Diary of Commander Joseph K. Taussig, COmmander, Destroyer Division Eight
June 14 
These clippings were cut from various issues of the New York Tribune. I think there will be frequent periods when there is a let up in the number of sinkings, and then there will be weeks when the sinkings appear abnormally large. The same number of submarines cannot always be operating, and the weather conditions have much to do with their activity. But there is no question that the larger the number of patrol boats, the harder it is for submarines to operate as they must keep below the surface to avoid being destroyed.
In regard to the mines being laid before our arrival, I do not see how the Department expected to keep the matter confidential, so long as the telephones were used for giving orders and asking questions. Even with private wires, one can frequently hear conversations which come from other wires; and a private wire can be tapped just as well as a public one. The only way strict secrecy could have been maintained would have been for the senior officer to go to Washington and receive his instructions in person. Everything could then have been arranged quietly and without the great and manifest rush that was apparent in all matters concerning our preparations.
The false reports of our vessels being sunk are made by the newspapers on purpose. They do it because the Department will not give out any information. I am glad to see that Mr. Daniels has stated he will make public any casualties to ships that may occur. We have much to learn in regard to censorship, especially as most censors are unable to tell what is important and what is not.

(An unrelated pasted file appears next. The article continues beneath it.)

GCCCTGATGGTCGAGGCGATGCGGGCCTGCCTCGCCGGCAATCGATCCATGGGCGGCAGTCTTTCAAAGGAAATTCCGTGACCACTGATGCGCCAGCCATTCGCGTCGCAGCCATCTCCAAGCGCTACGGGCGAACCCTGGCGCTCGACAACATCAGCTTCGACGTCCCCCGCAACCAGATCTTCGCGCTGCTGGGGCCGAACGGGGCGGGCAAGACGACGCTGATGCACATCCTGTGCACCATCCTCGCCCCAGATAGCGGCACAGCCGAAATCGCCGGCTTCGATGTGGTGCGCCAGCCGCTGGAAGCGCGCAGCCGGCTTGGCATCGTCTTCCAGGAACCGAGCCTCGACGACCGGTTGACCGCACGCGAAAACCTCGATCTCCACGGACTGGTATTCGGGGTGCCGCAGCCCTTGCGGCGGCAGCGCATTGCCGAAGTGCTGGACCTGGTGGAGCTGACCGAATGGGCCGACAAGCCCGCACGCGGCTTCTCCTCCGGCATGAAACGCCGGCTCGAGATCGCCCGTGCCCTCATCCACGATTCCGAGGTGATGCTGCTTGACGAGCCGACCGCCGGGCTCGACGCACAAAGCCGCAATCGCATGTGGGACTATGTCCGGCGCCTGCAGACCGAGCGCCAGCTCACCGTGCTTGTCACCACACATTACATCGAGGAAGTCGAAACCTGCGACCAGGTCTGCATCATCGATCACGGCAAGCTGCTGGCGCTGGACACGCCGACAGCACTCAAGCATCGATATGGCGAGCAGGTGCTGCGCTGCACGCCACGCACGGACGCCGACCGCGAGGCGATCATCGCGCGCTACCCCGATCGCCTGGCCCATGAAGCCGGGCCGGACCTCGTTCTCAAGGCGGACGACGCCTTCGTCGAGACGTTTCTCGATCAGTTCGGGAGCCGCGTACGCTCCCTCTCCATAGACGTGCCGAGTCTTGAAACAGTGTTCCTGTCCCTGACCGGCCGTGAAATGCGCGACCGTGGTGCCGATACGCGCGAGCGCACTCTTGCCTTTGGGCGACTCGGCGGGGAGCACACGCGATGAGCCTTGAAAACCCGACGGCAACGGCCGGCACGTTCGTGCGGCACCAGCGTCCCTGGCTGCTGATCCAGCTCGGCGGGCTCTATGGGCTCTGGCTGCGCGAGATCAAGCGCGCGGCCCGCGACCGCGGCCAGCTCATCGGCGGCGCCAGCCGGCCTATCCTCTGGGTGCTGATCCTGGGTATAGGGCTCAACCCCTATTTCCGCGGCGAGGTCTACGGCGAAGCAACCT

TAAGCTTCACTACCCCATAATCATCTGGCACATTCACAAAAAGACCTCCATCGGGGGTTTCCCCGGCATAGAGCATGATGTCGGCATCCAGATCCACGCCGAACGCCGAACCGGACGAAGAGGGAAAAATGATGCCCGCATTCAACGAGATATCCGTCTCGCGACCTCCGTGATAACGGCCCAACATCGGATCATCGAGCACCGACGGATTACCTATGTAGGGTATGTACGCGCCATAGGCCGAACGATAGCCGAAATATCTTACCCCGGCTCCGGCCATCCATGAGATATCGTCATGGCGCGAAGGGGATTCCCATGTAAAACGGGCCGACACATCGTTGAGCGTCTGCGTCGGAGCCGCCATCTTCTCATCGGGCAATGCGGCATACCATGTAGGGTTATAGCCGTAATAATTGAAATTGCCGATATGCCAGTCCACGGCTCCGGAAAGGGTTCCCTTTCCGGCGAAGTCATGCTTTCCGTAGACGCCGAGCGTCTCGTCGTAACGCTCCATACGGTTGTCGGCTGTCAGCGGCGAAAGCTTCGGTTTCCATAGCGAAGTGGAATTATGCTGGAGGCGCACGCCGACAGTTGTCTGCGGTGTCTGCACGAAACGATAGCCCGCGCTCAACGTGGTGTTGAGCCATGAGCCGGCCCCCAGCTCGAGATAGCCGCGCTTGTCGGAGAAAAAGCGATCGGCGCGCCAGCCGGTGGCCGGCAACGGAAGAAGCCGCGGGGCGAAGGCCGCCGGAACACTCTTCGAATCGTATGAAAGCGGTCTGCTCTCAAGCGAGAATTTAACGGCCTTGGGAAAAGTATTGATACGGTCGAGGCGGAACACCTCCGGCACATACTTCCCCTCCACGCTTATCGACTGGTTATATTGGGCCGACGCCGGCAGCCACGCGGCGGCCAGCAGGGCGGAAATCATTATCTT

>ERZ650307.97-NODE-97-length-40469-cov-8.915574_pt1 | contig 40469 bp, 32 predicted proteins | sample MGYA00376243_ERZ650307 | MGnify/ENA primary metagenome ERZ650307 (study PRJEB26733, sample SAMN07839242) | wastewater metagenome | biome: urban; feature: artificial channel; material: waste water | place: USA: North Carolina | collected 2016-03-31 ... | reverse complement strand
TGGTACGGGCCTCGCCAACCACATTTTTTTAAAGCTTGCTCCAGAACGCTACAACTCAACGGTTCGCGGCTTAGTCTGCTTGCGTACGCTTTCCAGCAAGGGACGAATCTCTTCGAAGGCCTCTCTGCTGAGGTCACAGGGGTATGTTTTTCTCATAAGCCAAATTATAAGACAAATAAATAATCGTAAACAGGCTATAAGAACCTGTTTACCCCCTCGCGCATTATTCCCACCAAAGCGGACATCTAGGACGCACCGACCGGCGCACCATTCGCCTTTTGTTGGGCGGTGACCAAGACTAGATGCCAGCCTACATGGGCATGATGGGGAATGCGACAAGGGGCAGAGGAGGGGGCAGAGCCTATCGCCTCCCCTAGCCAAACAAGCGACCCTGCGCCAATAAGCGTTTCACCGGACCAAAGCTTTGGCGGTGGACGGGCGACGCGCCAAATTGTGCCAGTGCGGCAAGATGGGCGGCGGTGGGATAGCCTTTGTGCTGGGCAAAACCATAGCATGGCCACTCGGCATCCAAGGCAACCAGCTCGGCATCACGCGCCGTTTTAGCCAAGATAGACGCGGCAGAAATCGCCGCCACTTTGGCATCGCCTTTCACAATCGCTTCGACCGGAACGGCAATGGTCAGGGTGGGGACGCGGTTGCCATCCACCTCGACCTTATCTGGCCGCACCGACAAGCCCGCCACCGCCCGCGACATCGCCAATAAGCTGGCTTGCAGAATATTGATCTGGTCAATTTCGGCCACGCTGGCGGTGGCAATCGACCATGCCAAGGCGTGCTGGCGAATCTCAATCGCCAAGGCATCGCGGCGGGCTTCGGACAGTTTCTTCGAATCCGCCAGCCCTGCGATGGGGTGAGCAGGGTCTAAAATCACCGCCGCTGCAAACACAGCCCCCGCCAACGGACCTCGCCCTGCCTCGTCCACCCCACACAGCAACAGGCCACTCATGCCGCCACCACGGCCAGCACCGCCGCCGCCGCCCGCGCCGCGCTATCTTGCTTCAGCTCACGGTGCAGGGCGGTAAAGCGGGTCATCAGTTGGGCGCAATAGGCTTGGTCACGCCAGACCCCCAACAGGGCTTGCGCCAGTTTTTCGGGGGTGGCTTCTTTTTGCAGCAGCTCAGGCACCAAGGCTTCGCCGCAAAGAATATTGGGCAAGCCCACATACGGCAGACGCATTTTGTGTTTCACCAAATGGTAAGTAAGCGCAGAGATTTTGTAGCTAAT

Yesterday (Wednesday) [13 June 1917] I was on a “Court of Enquiry” to investigate the collision between the British sloop Laburnum and the U.S. destroyer Jenkins. The court was composed of the Flag Captain (Captain Carpendale), the Captain of the Myosotis (Commander Cochrane) and myself. It was what we would call a Board of Investigation as no oaths were taken. I think that probably it is the first time in history that a court composed of British and American Naval Officers sat together. While the Jenkins was convoying a merchant vessel, the Laburnum came along to relieve her. It was very dark and although the Laburnum saw the Jenkins at least five minutes before the collision, it appears that the Jenkins did not see the Laburnum until they were right on top of one another and it was too late to avoid collision. The Laburnum struck the Jenkins abreast the forward fireroom, but was only going about 4 or 5 knots, the engine having been previously reversed. We did not find anybody to blame, but laid it to one of those things that must be expected where a large number of ships are operating at night without navigation lights, and in a confined area. The Court was in session from 10 a.m. to 1 p.m., so I did not get back to the ship and finish my lunch until two o’clock. . . .
We got underway at 8:30 this morning and while turning around struck both propellers on something. Am not sure now whether it was a submerged object of the bottom. All blades are slightly bent, and are being straightened out by divers. We should be able to get underway at about six o’clock. I am much disgusted; but there is no use crying over spilt milk.
Source Note: D, RNW, Joseph K. Taussig Papers, Mss. Coll. 97. Naval Historical Collection. The diary is written on ruled paper with a vertical line one inch in along the left margin. The date is written in that space.